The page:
They had former Hibs & Dunfermline striker Tam McManus on their books last season, and fellow Scot John Spencer is an iconic figure at the club. They also include David Beckham's former room-mate and understudy at Man Utd, Terry Cooke, in midfield.
And their head coach, Gary Smith, was formerly a coach under Arsene Wenger at Arsenal, whom the Rapids now have a strong link-up with. Indeed, Smith told me that his former colleagues at Arsenal 'take US soccer very seriously, and they are looking to use the league as a place to find new players in the future'.
The city of Denver was one of the places I had been most looking forward to visiting in the United States. And not just because it meant leaving Salt Lake City....
The hostel experience of Salt Lake had me contemplating new and exciting forms of accommodation for my trip, so I figured Mile High City was as good a place as any to try the phenomenon of 'Couch Surfing'.
Here's an idiot's guide: you visit the website (www.couchsurfing.com), sign up and look for a place to stay. At first it sounds pretty weird, but it's basically a community of people who are either travelling and looking for places to stay, or who have previously travelled and know what it's like having to shell out money for dirty hostel rooms.
To cut a long story short, I got in touch with a couple who were kind enough to put me up for a few nights while I was in town to see the Colorado Rapids. And it was great fun.
We played pool, went bowling, and went to the Frozen Dead Guy Days Festival in Nederland, high in the Rocky Mountains. That's right, Frozen Dead Guy.
Basically, a Norwegian family whose Grandfather (Bredo Morstoel) died in 1989, had his body cryogenically frozen in LA and stored in a shed in the small town of Nederland, CO.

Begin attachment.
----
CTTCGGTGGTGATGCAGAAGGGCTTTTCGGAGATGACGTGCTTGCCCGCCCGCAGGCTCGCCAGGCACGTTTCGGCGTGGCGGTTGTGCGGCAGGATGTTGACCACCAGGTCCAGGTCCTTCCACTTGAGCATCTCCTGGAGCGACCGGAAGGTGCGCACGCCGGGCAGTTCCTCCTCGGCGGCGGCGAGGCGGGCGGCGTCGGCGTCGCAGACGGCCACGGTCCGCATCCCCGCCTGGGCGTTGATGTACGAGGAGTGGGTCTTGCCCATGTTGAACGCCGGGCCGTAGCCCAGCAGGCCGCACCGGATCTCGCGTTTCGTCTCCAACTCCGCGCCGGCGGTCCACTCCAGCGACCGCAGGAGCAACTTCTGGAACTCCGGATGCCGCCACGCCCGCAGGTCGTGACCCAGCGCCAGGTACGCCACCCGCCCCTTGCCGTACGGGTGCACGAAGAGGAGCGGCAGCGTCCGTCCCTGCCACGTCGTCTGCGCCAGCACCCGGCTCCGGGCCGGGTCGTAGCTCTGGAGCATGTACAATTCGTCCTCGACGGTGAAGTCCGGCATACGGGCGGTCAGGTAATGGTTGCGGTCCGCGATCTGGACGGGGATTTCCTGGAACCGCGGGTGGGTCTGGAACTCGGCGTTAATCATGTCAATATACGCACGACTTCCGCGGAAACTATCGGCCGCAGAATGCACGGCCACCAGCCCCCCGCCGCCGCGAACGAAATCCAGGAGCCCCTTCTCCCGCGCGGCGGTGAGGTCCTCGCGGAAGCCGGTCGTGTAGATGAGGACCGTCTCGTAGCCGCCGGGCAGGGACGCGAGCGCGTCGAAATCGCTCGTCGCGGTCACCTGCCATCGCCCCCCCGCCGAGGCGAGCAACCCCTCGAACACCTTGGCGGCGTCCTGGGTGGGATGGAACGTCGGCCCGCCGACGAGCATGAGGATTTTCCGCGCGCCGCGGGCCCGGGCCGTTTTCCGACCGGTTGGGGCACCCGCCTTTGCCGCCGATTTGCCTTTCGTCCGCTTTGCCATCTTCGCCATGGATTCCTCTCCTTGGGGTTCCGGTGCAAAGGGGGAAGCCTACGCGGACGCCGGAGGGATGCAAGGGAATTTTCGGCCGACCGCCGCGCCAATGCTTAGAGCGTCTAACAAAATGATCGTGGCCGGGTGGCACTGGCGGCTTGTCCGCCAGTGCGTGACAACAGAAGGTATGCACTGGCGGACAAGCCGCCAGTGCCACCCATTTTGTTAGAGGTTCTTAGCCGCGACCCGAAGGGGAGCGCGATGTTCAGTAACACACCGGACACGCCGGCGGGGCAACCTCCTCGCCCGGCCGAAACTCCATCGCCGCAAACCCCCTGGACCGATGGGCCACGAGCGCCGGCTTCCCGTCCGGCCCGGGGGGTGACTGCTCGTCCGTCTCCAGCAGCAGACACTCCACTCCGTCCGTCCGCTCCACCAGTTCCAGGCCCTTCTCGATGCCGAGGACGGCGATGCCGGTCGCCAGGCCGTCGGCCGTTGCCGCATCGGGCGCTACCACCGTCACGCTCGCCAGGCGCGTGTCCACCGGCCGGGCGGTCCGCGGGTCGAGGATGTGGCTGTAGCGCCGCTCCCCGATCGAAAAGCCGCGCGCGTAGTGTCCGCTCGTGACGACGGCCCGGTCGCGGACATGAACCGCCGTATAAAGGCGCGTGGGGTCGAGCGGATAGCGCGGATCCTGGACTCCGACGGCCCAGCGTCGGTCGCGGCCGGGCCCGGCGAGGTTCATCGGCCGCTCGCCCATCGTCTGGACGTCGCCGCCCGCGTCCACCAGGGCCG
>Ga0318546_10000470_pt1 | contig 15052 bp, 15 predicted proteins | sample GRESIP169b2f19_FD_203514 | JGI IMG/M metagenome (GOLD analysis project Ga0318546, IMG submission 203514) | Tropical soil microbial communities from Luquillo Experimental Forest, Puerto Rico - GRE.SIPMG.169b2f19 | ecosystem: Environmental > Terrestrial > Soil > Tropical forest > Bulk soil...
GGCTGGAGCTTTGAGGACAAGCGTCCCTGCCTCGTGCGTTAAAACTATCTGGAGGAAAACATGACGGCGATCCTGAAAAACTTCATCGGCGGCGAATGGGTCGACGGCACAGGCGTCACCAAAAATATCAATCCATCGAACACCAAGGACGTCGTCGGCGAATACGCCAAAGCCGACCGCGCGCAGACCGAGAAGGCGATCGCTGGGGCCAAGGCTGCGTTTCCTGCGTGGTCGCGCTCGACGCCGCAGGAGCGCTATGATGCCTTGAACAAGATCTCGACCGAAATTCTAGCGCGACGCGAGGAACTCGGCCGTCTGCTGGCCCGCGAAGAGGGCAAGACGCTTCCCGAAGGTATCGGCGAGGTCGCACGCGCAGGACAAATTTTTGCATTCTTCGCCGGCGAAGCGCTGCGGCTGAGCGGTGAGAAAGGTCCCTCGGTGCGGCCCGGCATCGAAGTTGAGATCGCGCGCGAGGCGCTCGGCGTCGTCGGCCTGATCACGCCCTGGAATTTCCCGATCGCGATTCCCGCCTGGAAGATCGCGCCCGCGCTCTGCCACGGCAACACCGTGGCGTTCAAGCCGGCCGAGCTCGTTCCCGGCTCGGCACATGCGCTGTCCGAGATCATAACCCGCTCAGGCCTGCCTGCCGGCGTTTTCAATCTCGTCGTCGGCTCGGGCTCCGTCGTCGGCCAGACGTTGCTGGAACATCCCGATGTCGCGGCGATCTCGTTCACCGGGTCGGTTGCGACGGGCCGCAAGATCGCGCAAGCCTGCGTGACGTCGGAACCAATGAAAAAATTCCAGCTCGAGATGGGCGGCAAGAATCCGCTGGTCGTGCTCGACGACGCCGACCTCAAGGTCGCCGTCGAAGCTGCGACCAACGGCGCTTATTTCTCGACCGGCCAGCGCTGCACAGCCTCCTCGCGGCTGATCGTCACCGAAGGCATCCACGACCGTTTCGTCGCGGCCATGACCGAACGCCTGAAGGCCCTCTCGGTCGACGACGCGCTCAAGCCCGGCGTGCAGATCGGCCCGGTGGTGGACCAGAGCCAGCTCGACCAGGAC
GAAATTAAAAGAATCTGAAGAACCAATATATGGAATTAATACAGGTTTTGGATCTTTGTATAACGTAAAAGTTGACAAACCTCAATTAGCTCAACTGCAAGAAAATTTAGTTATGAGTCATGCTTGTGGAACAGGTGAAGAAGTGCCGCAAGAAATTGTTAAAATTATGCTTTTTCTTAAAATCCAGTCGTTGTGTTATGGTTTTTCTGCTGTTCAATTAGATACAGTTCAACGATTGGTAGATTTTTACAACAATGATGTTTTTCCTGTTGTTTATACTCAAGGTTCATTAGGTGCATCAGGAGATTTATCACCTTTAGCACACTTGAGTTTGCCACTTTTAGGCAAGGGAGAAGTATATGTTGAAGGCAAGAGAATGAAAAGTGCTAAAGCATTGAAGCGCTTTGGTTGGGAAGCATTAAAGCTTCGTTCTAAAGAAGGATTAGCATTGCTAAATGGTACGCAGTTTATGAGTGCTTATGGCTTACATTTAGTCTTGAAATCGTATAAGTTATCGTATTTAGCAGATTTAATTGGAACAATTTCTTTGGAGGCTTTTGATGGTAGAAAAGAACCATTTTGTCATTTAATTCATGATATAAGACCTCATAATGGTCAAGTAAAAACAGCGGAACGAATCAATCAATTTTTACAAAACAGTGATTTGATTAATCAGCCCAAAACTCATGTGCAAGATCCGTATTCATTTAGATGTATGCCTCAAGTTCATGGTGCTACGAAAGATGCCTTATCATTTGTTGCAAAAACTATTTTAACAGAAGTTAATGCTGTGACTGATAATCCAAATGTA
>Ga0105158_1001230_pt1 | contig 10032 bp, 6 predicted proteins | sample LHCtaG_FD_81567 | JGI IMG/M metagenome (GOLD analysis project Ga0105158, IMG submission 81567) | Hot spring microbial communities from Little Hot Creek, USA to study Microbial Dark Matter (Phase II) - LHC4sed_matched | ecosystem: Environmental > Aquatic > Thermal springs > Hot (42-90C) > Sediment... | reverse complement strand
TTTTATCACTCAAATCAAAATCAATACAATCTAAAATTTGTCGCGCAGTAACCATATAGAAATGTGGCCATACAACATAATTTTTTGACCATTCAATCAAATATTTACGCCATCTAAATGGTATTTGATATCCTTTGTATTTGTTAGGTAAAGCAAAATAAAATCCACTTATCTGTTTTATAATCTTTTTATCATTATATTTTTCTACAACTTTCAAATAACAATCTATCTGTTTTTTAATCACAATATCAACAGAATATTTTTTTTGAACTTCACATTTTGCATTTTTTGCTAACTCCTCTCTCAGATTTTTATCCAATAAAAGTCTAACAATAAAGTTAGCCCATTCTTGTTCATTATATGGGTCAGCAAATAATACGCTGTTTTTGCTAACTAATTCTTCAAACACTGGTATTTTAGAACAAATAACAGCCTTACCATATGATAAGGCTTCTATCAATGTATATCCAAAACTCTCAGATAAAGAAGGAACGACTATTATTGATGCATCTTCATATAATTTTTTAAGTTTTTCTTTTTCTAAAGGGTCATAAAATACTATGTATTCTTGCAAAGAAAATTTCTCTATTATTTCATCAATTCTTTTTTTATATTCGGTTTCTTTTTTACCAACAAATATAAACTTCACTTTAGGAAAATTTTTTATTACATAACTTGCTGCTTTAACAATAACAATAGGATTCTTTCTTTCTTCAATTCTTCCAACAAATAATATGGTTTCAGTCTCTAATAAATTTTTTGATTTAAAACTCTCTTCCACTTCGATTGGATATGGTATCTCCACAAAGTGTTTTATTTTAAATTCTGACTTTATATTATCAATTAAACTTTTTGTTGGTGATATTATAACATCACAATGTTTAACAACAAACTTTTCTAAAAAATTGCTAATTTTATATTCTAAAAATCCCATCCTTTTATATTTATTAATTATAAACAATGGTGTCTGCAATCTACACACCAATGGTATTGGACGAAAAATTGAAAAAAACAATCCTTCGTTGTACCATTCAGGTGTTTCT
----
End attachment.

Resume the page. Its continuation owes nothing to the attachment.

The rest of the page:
Now, 20 years later, the town has a big festival once a year to 'celebrate', with coffin races, leaps in to a frozen lake and a hearse procession. All the while, Bredo lies dead in a shed up the hill. It's very weird.....
Denver itself is not generally as strange as that, in fact I was very impressed with it. And in stark contrast to Salt Lake, there WAS evidence of the soccer, particularly the Rapids, all over town. Adverts for season tickets, people wearing Rapids shirts – it seemed like the city follows their team pretty well there.
And while the Dick's Sporting Goods Park (catchy) is a little out of town, the stadium and its facilities, like so many of the cities I have visited in the USA, are incredible.
But once again, it was the people I met in the city that really made it most interesting. Brandon Blew, Executive Director of 'Denver Scores', was one of them.
The umbrella organisation 'America Scores' helps under-privileged children in 13 American cities, including Denver, by offering soccer programmes as an alternative to spending after-school time on the street. Brandon is in charge of the Denver branch, offering youngsters the opportunity to learn about and play soccer, while also teaching other skills including poetry writing.
Likewise, Victoria 'Chili' Baldwin, a prominent member of the Centennial Firm (Rapids supporters group) told me about her experiences with the Rapids and her dislike for anything Salt Lake!
And just before I left Denver, waiting for yet another Greyhound bus adventure, I spoke to a homeless man named Dan, who had lost his home during Hurricane Katrina in New Orleans.
Dan had travelled to Denver in search of work, but when it did not materialise he was forced to sleep outdoors. He was even kind enough to show me the tree had slept under, before he got on the bus to Miami!
Meanwhile, it was time for me to head to Kansas City, and eat some of its famous barbecue. Just another 14 hour bus journey til I got there......